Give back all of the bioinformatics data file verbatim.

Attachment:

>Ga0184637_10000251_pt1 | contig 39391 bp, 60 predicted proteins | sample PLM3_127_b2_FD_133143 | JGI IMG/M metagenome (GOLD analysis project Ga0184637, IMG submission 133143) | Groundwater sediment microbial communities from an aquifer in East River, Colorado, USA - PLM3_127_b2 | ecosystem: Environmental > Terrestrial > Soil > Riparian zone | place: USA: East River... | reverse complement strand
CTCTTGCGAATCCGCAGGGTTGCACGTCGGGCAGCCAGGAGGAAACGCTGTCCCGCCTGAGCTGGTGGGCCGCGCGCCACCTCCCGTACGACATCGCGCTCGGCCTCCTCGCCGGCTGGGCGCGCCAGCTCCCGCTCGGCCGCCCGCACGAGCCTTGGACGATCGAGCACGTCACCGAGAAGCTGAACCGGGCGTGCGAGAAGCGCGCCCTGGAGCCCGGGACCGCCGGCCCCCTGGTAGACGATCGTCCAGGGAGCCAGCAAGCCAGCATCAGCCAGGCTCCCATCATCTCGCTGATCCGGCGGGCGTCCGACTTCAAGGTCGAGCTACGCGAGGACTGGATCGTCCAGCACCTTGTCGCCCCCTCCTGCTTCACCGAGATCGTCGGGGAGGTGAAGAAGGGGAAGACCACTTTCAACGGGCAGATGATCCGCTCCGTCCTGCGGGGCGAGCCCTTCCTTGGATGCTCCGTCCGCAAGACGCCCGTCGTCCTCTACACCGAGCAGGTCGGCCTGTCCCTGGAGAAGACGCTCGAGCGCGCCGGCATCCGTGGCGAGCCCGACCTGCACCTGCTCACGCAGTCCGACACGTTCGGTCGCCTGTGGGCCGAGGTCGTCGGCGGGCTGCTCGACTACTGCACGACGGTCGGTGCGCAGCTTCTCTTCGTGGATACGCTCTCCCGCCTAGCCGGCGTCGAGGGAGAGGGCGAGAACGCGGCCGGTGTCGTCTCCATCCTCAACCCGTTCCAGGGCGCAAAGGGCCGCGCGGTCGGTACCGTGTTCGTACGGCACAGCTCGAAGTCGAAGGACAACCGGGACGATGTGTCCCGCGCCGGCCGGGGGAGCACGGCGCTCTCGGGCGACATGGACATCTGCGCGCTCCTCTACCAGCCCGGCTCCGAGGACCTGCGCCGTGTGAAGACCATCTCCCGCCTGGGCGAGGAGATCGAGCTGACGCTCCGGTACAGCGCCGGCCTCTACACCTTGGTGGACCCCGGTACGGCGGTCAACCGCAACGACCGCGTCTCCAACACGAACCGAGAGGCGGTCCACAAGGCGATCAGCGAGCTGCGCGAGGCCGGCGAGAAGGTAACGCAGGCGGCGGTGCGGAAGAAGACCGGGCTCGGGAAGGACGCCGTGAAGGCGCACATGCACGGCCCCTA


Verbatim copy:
>Ga0184637_10000251_pt1 | contig 39391 bp, 60 predicted proteins | sample PLM3_127_b2_FD_133143 | JGI IMG/M metagenome (GOLD analysis project Ga0184637, IMG submission 133143) | Groundwater sediment microbial communities from an aquifer in East River, Colorado, USA - PLM3_127_b2 | ecosystem: Environmental > Terrestrial > Soil > Riparian zone | place: USA: East River... | reverse complement strand
CTCTTGCGAATCCGCAGGGTTGCACGTCGGGCAGCCAGGAGGAAACGCTGTCCCGCCTGAGCTGGTGGGCCGCGCGCCACCTCCCGTACGACATCGCGCTCGGCCTCCTCGCCGGCTGGGCGCGCCAGCTCCCGCTCGGCCGCCCGCACGAGCCTTGGACGATCGAGCACGTCACCGAGAAGCTGAACCGGGCGTGCGAGAAGCGCGCCCTGGAGCCCGGGACCGCCGGCCCCCTGGTAGACGATCGTCCAGGGAGCCAGCAAGCCAGCATCAGCCAGGCTCCCATCATCTCGCTGATCCGGCGGGCGTCCGACTTCAAGGTCGAGCTACGCGAGGACTGGATCGTCCAGCACCTTGTCGCCCCCTCCTGCTTCACCGAGATCGTCGGGGAGGTGAAGAAGGGGAAGACCACTTTCAACGGGCAGATGATCCGCTCCGTCCTGCGGGGCGAGCCCTTCCTTGGATGCTCCGTCCGCAAGACGCCCGTCGTCCTCTACACCGAGCAGGTCGGCCTGTCCCTGGAGAAGACGCTCGAGCGCGCCGGCATCCGTGGCGAGCCCGACCTGCACCTGCTCACGCAGTCCGACACGTTCGGTCGCCTGTGGGCCGAGGTCGTCGGCGGGCTGCTCGACTACTGCACGACGGTCGGTGCGCAGCTTCTCTTCGTGGATACGCTCTCCCGCCTAGCCGGCGTCGAGGGAGAGGGCGAGAACGCGGCCGGTGTCGTCTCCATCCTCAACCCGTTCCAGGGCGCAAAGGGCCGCGCGGTCGGTACCGTGTTCGTACGGCACAGCTCGAAGTCGAAGGACAACCGGGACGATGTGTCCCGCGCCGGCCGGGGGAGCACGGCGCTCTCGGGCGACATGGACATCTGCGCGCTCCTCTACCAGCCCGGCTCCGAGGACCTGCGCCGTGTGAAGACCATCTCCCGCCTGGGCGAGGAGATCGAGCTGACGCTCCGGTACAGCGCCGGCCTCTACACCTTGGTGGACCCCGGTACGGCGGTCAACCGCAACGACCGCGTCTCCAACACGAACCGAGAGGCGGTCCACAAGGCGATCAGCGAGCTGCGCGAGGCCGGCGAGAAGGTAACGCAGGCGGCGGTGCGGAAGAAGACCGGGCTCGGGAAGGACGCCGTGAAGGCGCACATGCACGGCCCCTA